The detention of migrant families on the US border It rose 375% in six months

The detention of migrant families on the US border It rose 375% in six months

The arrests of migrant families on the US border Mexico and Mexico rose 375% between October and March last compared to the same months of fiscal year 2018, reported Tuesday the US Customs and Border Protection Office (CBP).

March was also the month with the most arrests in the last five years, with a total of 92,607 cases, added CBP.

"In March, 92,607 people were apprehended between the ports of entry on the southern border, compared to 66,884 in February and 47,984 in January," the CPB explained on its website.

In a message on his Twitter account, the CBP explained that this total is equivalent to an average of 3,000 detainees per day and pointed out that 76% of those arrested came from three countries: El Salvador, Guatemala and Honduras.

The Border Patrol recalled that during the entire fiscal year 2018 (October 2017-September 2018) 396,579 people were detained at the entry points on the border with Mexico.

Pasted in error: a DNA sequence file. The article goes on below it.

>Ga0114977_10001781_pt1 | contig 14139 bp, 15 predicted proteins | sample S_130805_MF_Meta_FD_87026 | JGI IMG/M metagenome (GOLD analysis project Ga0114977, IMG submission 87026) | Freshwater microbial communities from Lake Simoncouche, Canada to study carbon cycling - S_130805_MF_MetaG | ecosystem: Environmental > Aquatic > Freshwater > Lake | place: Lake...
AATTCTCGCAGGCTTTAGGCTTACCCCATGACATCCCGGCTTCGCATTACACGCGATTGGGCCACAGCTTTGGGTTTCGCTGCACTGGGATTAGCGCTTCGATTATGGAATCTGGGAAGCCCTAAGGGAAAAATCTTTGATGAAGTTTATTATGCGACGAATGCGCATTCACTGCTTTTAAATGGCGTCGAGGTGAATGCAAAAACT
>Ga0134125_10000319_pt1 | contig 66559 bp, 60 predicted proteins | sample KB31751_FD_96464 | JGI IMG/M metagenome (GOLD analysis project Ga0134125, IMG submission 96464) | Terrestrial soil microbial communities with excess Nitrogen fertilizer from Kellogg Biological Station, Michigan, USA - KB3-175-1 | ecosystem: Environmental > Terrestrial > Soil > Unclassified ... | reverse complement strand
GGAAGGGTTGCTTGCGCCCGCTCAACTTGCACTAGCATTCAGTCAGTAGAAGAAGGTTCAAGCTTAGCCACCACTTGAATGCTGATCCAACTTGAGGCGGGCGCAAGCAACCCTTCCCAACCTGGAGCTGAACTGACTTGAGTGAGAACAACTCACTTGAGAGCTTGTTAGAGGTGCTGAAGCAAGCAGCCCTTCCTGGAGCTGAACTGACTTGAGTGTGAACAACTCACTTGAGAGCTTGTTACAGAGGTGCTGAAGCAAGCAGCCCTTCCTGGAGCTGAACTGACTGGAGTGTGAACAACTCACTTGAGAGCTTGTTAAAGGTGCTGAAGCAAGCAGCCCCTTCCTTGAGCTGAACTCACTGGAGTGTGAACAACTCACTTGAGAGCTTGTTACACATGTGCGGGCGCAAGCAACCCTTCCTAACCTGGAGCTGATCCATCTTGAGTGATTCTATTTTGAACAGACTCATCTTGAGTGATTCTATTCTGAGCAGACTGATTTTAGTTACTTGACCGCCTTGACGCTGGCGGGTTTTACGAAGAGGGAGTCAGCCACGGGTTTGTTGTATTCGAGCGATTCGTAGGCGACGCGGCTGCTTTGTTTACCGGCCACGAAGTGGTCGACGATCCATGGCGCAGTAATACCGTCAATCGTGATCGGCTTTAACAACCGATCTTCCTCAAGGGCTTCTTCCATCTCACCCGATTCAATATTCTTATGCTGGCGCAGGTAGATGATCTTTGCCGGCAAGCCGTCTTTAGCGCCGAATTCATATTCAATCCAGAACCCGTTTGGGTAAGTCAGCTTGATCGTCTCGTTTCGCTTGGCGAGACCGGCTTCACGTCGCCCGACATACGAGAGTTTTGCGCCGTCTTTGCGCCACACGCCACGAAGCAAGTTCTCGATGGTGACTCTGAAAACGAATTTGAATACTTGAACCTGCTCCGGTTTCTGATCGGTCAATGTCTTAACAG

On the other hand, CBP indicated that on March 10,885 people who showed up at the ports of entry in the United States were declared "inadmissible."

That figure exceeds the 9,651 cases counted in February and 10,309 in January of this year, the Border Patrol report highlights.

During fiscal year 2018, a total of 124,511 people who went to the ports of entry on the border with Mexico were considered "inadmissible."

The Office of Customs and Border Protection considered that an "unprecedented and unsustainable situation on the southern border" is currently being experienced, which it described as "a crisis of border and humanitarian security."

US President Donald Trump declared a national emergency on Feb. 15 after Congress refused to approve funds for his promised wall on the border between the two countries.

Before a resolution passed by both the Senate and the House of Representatives that urged the president to end the emergency, Trump appealed on March 15 to his veto power.

Last weekend the Secretary of Homeland Security (DHS), Kirstjen Nielsen, resigned, which has opened a series of questions about Trump's plans on the border.

Nielsen, who will remain in office until Wednesday as she completes a swift handover, will close a sour chapter at the head of DHS on account of the policy of separation of immigrant children from her parents, which made her a target of criticism and now, the Trump's eyes, in the secretary that in spite of it did not manage to contain the irregular migratory flow.


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